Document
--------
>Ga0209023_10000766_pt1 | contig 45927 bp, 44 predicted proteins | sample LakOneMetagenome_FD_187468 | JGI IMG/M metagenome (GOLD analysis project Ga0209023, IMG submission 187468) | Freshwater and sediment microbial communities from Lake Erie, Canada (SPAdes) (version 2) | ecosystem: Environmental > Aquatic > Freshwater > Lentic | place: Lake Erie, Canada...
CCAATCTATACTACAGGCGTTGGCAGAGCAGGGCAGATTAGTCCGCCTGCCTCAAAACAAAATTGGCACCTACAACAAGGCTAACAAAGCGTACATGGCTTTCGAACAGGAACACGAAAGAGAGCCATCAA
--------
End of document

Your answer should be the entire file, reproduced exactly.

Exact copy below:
>Ga0209023_10000766_pt1 | contig 45927 bp, 44 predicted proteins | sample LakOneMetagenome_FD_187468 | JGI IMG/M metagenome (GOLD analysis project Ga0209023, IMG submission 187468) | Freshwater and sediment microbial communities from Lake Erie, Canada (SPAdes) (version 2) | ecosystem: Environmental > Aquatic > Freshwater > Lentic | place: Lake Erie, Canada...
CCAATCTATACTACAGGCGTTGGCAGAGCAGGGCAGATTAGTCCGCCTGCCTCAAAACAAAATTGGCACCTACAACAAGGCTAACAAAGCGTACATGGCTTTCGAACAGGAACACGAAAGAGAGCCATCAA